The number of adults diagnosed with arthritis has risen at least 40% between 2004 and 2020, according to research by Keele University.
Inflammatory arthritis consists of several conditions which cause joint pain and swelling.
Its three main types - rheumatoid arthritis, psoriatic arthritis, and axial spondyloarthritis - cause long-term pain and disability and have high costs to the UK economy.
In 2020 over 1% of adults and over 2.5% of those aged over 65 years in England had a diagnosis of one of these conditions.
Lead author, Dr Ian Scott said: “Our findings have significant implications for the NHS in England. Many studies have shown that the earlier people with inflammatory arthritis receive specialist treatment the better they do, and it is very important that people with new onset inflammatory arthritis or suffering a flare of their arthritis are seen quickly. Organising NHS services to enable this is vital.
“Our results show that these conditions are more common in people aged over 65 years. This highlights the need to consider older people when planning arthritis NHS services.
“We need to particularly make sure that the widespread move to online healthcare does not adversely affect older people with arthritis, as other studies have shown they are less likely to use the internet and have the essential digital skills to access it independently.”
Watch: Nine-year-old uses her juvenile arthritis to help others with disease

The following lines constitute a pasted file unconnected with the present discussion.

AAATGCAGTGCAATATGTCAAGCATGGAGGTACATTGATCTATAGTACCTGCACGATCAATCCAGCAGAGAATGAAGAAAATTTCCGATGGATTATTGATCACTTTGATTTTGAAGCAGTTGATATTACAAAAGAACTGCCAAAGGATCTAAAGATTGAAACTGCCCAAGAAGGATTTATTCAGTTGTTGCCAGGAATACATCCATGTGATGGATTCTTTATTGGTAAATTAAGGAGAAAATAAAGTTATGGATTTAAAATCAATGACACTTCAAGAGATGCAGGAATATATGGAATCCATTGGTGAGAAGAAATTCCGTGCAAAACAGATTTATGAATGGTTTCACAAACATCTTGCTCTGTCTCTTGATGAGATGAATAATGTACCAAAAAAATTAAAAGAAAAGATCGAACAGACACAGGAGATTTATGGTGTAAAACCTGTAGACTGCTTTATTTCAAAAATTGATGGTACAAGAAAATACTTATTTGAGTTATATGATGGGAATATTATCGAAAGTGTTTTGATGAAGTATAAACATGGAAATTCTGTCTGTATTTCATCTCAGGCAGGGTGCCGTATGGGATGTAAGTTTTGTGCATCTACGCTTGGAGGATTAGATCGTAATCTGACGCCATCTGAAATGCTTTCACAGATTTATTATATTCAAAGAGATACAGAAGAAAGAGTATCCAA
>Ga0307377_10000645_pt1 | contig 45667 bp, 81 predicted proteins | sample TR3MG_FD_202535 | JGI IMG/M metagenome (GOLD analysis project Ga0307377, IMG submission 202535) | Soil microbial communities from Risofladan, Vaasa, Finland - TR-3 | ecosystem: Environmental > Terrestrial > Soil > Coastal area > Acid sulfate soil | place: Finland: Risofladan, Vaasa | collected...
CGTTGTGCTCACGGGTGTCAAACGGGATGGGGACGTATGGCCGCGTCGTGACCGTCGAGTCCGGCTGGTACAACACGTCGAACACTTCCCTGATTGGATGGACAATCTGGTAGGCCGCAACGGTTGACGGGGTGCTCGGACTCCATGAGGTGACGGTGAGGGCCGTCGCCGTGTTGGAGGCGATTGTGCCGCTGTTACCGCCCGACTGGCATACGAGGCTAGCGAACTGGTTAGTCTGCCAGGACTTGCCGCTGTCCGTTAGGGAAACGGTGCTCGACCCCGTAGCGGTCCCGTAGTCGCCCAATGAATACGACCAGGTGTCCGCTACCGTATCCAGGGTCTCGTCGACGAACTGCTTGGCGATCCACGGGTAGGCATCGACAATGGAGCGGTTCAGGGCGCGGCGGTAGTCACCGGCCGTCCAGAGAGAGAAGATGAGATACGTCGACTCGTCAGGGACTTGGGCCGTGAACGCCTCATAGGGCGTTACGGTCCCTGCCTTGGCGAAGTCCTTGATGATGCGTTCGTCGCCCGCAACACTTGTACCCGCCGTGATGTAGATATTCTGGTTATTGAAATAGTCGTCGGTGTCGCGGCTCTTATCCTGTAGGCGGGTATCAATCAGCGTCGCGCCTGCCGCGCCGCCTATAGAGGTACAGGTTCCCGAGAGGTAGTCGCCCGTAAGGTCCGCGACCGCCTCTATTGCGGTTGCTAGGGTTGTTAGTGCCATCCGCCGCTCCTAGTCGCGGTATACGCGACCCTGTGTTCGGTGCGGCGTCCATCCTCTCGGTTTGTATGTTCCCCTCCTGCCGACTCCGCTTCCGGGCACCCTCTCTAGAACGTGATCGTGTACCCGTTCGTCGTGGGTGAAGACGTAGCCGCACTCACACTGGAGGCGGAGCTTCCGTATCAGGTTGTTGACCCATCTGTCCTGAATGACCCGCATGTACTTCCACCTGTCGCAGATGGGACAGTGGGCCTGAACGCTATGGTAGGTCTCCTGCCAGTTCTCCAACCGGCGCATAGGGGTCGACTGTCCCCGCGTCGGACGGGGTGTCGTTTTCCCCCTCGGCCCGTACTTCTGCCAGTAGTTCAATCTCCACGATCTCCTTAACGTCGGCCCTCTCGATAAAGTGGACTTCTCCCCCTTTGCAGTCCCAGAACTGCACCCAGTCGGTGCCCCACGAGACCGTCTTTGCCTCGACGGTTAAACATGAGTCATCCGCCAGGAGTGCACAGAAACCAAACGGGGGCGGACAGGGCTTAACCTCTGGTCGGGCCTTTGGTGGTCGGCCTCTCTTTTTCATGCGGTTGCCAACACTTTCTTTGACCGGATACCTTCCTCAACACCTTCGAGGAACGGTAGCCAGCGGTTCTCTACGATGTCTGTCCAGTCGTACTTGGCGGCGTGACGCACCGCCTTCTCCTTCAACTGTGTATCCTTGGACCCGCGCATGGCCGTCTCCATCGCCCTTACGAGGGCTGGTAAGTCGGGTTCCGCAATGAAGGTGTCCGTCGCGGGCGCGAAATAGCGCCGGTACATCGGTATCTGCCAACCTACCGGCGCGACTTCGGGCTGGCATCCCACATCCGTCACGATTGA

Read more: Ulrika Jonsson on her arthritis pain
Scott says that the increase in prevalence is probably due to people living longer, with the death rate of patients with rheumatoid arthritis having dropped sharply, according to previous research.
Better record-keeping in GP surgeries and changes to diagnosis criteria probably also played a part, Scott suggested.
The study was published in The Lancet Regional Health – Europe and looked at the proportion of adults in England with a diagnosis of one of these three conditions in each year from 2004 to 2020.
The research team looked at data from a large GP database - the Clinical Practice Research Datalink Aurum - which currently includes information from over 1,400 GP practices across 20% of England.
They looked at data from 2004 to 2020, to understand how the prevalence of inflammatory arthritis diagnoses have changed in that time.
Deborah Alsina, chief executive of the charity Versus Arthritis told The Times, “These conditions can have a huge impact on someone’s life such as reducing their ability to work, care for their family or even live independently. Yet all too often they are dismissed as ‘just a few aches and pains’.”
Alsina said a rise in diagnosis should not be alarming because it meant more people would get treatment, leading to assessment of linked conditions, such as heart disease or osteoporosis.
“It is essential that people know the symptoms of inflammatory arthritis and tell their GP. A quick diagnosis can help to avoid joint damage.”